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2003 SSBF: Methodology Appendix EE Screen Reader version

Appendix EE

Final Data Collection Debriefing Memo

A National Organization for Research at the University of Chicago Logo

February 15, 2004

To: John D. Wolken

From: Nancy Potok

Re: 2003 Survey of Small Business Finances

Summary Notes of Final Telephone Interviewer Debriefing


Federal Reserve Board: Traci Mach, John Wolken

NORC: Bob Bailey, Mireya Dominguez, Terri Kowalczyk, Nancy Potok, Bill Sherman, Ben Skalland, NORC telephone interviewers and supervisors

  1. Introduction

On February 9, 2005, NORC conducted a six-hour SSBF interviewer debriefing session. Six interviewers and four supervisors participated; all participants had extensive SSBF experience. The session was moderated by five members of the project team and observed by Traci Mach and John Wolken of the FRB. The session was held in NORC's call center in Downers Grove, Illinois.

Findings from the debriefing are qualitative. Interviewers were invited to the debriefing partly because of the breadth or depth of their SSBF experience - they brought a richness of commentary or insight to the discussion - and do not necessarily represent the population of SSBF interviewers.

  1. General Observations
    • Call it a study. Interviewers say it is more effective for gaining cooperation to refer to SSBF as a study rather than a survey. The word survey was sometimes a roadblock, making some respondents think the call was for market research or telemarketing. The word study, on the other hand, tended to convey a more serious, academic purpose.
    • Respondents vary greatly in how much they know. Respondents' knowledge of business and financial terminology - and their interest in the financial end of their business - varied widely. Some respondents appeared to be insulted or bored when having terminology read to them. Other respondents needed long definitions. An interviewer suggested two versions of the questionnaire, one shorter for more knowledgeable respondents, one longer for respondents who need all of the definitions.
    • Many respondents dislike the balance sheet and income statement sections. Some respondents said upfront that they would only give ranges, and were then put off by having to go through a long series of amount and estimation questions. Interviewers noted, however, that sometimes in these situations respondents would cave in and start giving exact amounts just to move it along.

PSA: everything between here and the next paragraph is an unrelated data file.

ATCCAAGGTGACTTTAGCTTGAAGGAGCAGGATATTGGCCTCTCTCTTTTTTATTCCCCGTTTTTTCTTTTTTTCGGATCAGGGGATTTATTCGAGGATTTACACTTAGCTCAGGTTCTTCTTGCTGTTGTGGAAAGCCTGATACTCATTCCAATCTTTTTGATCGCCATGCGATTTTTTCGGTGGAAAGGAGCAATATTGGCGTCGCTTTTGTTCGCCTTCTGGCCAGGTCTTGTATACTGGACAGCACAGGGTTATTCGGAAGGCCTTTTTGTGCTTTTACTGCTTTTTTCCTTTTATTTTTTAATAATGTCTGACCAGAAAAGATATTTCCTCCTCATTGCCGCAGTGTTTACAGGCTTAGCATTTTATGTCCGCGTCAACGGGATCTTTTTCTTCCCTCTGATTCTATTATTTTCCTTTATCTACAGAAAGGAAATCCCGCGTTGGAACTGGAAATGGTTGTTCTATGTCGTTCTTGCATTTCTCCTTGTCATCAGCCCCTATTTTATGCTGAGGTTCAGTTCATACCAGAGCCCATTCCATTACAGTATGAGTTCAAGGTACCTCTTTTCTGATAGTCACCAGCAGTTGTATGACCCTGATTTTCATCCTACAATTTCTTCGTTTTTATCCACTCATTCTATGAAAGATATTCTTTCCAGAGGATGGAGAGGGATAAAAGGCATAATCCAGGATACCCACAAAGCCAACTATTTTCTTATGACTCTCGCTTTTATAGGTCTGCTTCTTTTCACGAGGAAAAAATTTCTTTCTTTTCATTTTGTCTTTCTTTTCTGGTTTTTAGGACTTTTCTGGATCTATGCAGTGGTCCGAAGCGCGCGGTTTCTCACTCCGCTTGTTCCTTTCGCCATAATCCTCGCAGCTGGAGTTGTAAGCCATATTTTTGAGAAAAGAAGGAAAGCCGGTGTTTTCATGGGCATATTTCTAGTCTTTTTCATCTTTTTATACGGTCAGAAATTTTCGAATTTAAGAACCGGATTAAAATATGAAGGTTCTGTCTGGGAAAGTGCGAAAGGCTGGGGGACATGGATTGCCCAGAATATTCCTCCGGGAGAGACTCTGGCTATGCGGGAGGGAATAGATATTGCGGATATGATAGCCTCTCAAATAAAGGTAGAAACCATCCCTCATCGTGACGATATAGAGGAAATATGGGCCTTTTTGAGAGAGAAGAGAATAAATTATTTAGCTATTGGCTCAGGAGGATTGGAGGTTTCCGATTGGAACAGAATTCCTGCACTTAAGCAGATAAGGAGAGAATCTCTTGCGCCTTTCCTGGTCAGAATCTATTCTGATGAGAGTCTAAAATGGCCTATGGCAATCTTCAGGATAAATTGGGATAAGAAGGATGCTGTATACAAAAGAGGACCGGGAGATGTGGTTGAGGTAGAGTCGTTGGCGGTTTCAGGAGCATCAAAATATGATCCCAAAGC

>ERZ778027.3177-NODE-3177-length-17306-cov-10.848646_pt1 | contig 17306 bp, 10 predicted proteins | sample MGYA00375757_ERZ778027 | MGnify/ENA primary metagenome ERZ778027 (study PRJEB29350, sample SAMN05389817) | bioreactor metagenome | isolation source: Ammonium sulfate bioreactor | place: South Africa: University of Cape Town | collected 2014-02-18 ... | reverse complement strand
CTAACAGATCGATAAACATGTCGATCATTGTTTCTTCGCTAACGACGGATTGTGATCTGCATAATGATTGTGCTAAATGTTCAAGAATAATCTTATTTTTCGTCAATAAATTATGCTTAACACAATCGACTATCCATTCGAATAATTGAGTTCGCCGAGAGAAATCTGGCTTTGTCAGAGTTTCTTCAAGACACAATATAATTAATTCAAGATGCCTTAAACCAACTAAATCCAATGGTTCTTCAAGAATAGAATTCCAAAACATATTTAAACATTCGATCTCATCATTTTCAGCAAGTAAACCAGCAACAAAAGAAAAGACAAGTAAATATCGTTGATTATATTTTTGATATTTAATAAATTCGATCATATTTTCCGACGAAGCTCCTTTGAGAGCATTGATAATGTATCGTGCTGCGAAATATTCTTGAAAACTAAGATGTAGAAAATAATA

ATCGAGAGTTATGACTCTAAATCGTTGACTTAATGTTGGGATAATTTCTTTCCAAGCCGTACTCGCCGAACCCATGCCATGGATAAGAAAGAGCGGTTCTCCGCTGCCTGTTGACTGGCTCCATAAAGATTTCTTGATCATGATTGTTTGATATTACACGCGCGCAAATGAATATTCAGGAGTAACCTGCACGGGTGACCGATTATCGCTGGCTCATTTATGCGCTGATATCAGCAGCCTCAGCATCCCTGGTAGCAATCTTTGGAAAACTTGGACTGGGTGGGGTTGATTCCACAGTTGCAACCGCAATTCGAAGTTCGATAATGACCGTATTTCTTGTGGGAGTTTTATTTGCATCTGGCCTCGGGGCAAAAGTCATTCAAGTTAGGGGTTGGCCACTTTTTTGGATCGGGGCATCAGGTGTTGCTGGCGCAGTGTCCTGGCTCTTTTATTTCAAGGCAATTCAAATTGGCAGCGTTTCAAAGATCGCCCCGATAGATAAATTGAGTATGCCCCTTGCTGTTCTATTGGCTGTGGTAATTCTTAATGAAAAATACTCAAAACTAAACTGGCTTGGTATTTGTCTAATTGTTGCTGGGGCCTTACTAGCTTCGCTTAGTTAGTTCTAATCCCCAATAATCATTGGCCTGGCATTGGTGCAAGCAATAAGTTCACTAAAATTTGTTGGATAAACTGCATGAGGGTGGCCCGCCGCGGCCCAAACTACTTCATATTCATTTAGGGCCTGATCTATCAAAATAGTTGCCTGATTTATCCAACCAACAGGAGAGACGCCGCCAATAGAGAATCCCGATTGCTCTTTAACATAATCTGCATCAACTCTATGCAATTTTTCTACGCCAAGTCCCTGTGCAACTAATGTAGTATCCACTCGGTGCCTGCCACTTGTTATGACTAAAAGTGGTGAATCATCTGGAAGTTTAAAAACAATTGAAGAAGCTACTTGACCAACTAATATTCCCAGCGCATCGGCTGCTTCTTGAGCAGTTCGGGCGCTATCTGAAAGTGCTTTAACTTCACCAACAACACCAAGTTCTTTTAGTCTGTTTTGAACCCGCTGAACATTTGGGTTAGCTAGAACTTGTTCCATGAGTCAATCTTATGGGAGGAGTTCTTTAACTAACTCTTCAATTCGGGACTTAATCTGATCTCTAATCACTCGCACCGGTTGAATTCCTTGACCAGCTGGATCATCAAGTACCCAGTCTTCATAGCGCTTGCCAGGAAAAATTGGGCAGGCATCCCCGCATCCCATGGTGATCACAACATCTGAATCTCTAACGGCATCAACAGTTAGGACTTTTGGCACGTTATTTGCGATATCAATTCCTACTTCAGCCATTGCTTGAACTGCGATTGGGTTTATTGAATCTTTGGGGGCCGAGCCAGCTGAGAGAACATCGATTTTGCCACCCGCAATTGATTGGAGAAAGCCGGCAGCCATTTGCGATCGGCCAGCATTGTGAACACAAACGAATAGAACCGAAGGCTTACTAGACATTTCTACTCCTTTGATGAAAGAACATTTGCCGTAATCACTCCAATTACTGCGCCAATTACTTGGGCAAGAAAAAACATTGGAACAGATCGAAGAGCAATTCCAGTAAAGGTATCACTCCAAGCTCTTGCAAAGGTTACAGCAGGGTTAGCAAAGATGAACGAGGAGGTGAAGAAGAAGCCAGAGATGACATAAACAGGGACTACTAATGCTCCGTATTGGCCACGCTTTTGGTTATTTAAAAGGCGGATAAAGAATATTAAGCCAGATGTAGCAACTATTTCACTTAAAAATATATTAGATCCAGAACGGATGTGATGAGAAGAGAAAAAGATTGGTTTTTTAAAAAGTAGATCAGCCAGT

• Teamwork leads to better individual work. The interviewers enjoyed and appreciated the support from supervisors and other interviewers.
    • Put greater emphasis on the study's purpose in the questionnaire. It is important for interviewers to be able to explain the purpose of the survey to the respondents, to make respondents feel their participation is worthwhile. Interviewers would like to see the purpose stressed more in the questionnaire introduction, since many respondents didn't read or skimmed the advance mailing. A supervisor suggested a national public-service announcement about SSBF, so that the survey would be in respondents' minds when then were called.

3. Training

4. Gaining Cooperation During Screening

Participants identified numerous techniques for gaining cooperation during screening with gatekeepers, proxies and owners. Techniques that worked for some interviewers did not necessarily work for others. Generally, these experienced interviewers tended to find their own voice early on in the study, and spent the rest of the project perfecting their voice and adapting it to new situations.

5. Gaining Cooperation During Main Interview

6. Screener Questionnaire

7. Main Questionnaire

8. Job Aids

9. Contact Materials

10. Interviewer Incentives

11. Locating

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